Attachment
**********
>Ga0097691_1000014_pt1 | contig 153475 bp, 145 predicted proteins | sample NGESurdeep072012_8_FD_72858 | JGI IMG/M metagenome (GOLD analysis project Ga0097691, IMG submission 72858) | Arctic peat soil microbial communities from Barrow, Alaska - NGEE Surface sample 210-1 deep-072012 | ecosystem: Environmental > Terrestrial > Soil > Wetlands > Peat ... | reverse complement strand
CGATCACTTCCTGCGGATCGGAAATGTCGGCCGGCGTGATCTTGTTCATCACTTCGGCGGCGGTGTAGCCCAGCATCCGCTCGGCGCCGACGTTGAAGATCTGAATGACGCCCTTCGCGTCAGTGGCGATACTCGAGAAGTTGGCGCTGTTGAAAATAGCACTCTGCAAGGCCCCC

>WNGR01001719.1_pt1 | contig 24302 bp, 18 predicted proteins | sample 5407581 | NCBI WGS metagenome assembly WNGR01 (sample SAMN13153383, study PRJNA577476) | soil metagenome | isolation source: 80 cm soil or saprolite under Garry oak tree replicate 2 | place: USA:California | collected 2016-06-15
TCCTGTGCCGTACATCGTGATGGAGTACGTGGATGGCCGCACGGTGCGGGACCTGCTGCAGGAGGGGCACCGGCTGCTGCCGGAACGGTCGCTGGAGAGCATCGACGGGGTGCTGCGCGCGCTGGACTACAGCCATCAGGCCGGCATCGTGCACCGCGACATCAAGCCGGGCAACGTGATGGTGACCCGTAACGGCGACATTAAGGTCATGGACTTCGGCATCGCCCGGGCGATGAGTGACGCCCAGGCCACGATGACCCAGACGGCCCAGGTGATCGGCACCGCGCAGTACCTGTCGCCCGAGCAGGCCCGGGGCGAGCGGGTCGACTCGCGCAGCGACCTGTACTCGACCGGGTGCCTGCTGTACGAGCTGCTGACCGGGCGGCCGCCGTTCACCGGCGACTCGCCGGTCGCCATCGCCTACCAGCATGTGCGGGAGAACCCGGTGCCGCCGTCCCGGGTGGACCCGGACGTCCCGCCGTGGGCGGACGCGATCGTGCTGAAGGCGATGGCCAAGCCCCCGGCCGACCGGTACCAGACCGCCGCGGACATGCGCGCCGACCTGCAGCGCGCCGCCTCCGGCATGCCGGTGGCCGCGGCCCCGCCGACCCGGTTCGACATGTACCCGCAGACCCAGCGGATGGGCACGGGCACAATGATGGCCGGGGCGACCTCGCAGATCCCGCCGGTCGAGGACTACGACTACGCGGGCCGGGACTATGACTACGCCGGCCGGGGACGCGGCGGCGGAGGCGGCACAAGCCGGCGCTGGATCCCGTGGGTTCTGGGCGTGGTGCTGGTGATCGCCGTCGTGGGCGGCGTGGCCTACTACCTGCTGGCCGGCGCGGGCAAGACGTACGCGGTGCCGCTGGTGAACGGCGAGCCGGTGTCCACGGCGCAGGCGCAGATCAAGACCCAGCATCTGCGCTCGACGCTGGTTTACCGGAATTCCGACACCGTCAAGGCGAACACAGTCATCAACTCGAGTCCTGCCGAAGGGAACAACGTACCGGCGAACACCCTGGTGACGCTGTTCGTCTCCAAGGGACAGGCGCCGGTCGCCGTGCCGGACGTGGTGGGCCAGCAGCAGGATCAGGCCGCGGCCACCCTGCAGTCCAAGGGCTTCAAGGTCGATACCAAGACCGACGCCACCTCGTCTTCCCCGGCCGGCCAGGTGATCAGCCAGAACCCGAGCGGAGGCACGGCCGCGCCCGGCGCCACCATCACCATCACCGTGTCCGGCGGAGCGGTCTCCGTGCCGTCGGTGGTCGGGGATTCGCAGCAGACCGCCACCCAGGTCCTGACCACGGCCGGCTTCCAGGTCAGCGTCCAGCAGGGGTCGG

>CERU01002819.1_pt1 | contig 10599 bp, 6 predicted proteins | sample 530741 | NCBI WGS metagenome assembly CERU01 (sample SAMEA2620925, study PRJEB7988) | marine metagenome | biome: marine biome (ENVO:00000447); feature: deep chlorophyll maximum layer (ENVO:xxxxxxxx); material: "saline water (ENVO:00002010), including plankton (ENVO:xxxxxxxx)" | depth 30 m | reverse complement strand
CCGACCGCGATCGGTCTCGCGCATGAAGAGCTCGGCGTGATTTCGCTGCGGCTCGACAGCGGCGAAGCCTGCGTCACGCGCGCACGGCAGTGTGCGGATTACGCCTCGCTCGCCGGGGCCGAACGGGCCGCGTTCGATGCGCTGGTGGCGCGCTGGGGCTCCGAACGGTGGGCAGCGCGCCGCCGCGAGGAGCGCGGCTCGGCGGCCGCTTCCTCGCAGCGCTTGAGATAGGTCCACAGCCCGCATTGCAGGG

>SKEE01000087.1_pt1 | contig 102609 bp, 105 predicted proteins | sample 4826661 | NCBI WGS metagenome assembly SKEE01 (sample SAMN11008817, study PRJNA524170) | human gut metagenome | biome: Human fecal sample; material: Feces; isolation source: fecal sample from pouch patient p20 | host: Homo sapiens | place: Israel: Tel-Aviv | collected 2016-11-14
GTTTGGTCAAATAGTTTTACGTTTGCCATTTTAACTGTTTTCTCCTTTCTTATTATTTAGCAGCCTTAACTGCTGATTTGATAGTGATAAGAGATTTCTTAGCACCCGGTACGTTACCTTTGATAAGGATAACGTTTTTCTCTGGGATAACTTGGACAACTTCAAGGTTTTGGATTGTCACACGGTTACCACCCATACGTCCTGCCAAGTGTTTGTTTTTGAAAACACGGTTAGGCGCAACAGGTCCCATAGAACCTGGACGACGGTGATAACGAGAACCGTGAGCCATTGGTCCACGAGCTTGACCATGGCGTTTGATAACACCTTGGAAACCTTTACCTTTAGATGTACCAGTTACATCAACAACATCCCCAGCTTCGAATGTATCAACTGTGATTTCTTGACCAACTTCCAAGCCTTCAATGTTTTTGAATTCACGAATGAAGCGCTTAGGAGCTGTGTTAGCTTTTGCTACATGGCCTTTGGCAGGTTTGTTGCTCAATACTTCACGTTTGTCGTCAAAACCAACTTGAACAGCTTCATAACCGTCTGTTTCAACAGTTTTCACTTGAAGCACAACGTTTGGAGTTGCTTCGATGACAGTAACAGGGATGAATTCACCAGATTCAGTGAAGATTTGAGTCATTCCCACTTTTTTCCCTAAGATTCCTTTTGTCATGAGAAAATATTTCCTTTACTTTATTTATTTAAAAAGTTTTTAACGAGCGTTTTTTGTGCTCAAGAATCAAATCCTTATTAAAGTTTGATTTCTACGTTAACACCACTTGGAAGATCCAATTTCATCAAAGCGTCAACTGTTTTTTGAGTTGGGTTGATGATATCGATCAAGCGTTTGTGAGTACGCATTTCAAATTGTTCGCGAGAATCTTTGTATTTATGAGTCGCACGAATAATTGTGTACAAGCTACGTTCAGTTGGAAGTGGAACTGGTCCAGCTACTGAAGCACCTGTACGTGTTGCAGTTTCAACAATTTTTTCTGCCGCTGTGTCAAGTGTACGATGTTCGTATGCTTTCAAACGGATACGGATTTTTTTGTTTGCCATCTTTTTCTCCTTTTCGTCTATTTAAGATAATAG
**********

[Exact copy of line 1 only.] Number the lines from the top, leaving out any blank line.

>Ga0097691_1000014_pt1 | contig 153475 bp, 145 predicted proteins | sample NGESurdeep072012_8_FD_72858 | JGI IMG/M metagenome (GOLD analysis project Ga0097691, IMG submission 72858) | Arctic peat soil microbial communities from Barrow, Alaska - NGEE Surface sample 210-1 deep-072012 | ecosystem: Environmental > Terrestrial > Soil > Wetlands > Peat ... | reverse complement strand